When I come across those days, I do something a lot of people have closed themselves off to doing — I ask for help.

I put my needs into the world, and let people know that I’m tired or feeling lazy or riding the struggle bus.

Rocky Balboa is a great example of this. The guy was a nobody until he was chosen (randomly) to fight against Apollo Creed.

Did he all-of-a-sudden, out-of-nowhere, become great on his own? No way!

He worked his butt off with his trainer, Mick. He had a supportive wife (YO ADRIAN, I DID IT!!!). He even partnered with Apollo after the initial fight to be better later on.

He allowed the people around him to build him up and motivate him when he couldn’t do it on his own, and you should too.

I’m not saying crazy amounts of motivation will all of a sudden flow in from every angle once you ask for help, but when I’ve asked, typically I get some words of encouragement from unexpected places.

I’ve had people I haven’t talked to in years send me motivational quotes and videos. Most of them tell me that they have been following my journey for a while and have been meaning to reach out.

This type of interaction pumps me up!

And at the core of this is the realization that I cannot stay motivated on my own, and neither can you.

When you need a pick-me-up or some extra words of encouragement (or even if you need something totally unrelated to motivation), put it into the world. Tell people what you need. Ask for help.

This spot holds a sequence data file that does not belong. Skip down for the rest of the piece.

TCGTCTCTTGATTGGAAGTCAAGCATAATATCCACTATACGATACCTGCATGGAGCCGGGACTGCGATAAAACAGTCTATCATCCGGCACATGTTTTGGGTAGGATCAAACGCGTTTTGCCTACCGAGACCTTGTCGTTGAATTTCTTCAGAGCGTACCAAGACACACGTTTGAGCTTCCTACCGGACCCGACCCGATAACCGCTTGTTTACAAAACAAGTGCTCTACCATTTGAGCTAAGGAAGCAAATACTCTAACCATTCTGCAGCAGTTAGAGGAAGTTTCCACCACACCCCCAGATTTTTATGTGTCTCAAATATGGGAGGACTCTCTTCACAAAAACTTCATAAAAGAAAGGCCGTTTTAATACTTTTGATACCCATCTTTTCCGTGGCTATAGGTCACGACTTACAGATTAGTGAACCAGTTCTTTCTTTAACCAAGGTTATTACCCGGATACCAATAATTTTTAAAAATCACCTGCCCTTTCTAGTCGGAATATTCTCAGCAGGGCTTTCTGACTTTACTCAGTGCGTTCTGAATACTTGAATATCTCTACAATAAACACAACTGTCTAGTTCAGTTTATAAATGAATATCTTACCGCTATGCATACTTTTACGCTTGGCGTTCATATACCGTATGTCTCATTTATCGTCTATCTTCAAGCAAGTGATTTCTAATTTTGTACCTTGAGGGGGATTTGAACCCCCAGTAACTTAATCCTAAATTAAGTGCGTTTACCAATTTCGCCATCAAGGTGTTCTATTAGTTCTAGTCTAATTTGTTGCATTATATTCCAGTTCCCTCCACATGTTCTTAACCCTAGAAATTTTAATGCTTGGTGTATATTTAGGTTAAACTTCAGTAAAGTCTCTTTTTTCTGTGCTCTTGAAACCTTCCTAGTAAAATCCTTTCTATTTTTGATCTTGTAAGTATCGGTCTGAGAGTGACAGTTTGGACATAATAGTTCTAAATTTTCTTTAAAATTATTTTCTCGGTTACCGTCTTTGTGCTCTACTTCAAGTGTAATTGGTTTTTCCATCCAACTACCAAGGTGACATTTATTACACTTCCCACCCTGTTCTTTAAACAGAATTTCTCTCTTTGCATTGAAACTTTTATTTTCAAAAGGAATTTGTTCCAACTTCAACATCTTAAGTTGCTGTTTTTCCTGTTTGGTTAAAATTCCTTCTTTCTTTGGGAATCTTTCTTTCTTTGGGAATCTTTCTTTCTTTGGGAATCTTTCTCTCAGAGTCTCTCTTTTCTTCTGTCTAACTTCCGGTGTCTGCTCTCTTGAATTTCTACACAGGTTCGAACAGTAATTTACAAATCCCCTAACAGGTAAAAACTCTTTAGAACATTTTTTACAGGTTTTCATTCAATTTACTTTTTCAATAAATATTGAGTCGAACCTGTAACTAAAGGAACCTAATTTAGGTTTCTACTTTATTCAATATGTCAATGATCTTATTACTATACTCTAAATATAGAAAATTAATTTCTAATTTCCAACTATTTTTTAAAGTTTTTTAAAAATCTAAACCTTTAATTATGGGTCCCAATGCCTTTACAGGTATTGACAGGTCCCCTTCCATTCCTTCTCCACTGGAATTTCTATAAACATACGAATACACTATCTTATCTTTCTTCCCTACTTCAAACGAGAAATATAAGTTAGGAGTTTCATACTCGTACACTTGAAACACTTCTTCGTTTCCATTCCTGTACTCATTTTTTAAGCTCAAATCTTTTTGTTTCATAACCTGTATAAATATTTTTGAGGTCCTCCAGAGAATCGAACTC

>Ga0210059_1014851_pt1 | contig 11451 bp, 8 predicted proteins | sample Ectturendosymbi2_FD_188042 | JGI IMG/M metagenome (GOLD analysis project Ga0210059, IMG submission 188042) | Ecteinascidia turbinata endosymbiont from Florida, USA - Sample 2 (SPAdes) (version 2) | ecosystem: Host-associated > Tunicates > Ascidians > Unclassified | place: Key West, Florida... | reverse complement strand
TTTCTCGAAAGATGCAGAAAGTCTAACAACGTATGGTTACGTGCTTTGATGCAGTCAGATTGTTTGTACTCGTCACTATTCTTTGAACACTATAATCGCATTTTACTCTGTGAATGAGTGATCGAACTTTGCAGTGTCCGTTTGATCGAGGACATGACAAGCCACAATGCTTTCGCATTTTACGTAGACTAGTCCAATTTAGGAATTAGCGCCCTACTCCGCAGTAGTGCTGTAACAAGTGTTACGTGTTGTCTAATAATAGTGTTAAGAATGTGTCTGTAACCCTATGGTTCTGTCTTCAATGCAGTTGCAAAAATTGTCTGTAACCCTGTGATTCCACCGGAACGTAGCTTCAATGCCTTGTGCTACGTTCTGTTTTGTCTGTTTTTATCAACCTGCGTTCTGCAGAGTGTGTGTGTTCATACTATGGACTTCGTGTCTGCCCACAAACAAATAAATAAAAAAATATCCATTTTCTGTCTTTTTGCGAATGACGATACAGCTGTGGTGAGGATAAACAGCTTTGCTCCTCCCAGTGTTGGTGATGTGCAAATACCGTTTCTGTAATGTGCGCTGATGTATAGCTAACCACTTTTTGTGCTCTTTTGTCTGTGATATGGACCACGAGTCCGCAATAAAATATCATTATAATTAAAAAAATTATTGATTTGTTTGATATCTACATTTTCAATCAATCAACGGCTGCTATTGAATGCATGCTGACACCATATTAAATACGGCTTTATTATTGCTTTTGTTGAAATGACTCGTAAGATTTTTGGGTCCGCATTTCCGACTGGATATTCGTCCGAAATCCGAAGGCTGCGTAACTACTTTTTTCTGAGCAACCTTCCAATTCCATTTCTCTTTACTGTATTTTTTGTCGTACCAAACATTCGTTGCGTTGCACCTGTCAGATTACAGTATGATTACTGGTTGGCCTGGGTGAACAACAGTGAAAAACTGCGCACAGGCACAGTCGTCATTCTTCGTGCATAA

You may just get the unexpected positive response you were needing all along.

And just like Rocky, you may become the stallion you always knew you could be.

The Opposite of Excuses

 

We, as humans, make excuses every day – and they have the capacity to cripple us.

But if excuses can cripple us, there must be a way to bring us back.

 

What is the opposite of an excuse?

 

I’ve found I make a lot of excuses – I find ways to justify skipping workouts or eating poorly.

The excuses I make are rarely based in facts – they are small lies I tell myself to feel better about not doing what I know I should.

An excuse, by definition, is pretty negative – it is “an explanation put forward to defend or justify a fault or offense.”

So in plain terms – you’ve done (or will do) something wrong, and you decide to convince yourself it was (or will be) right.

 

Why do we do this to ourselves?

 

Our excuses can cripple us because: we typically believe whatever we tell ourselves.

Henry Ford said, “Whether you think you can or think you can’t, you’re right.”

We are all living, breathing examples of self-fulfilling prophecies. We build our lives based on the vision we’ve set for ourselves.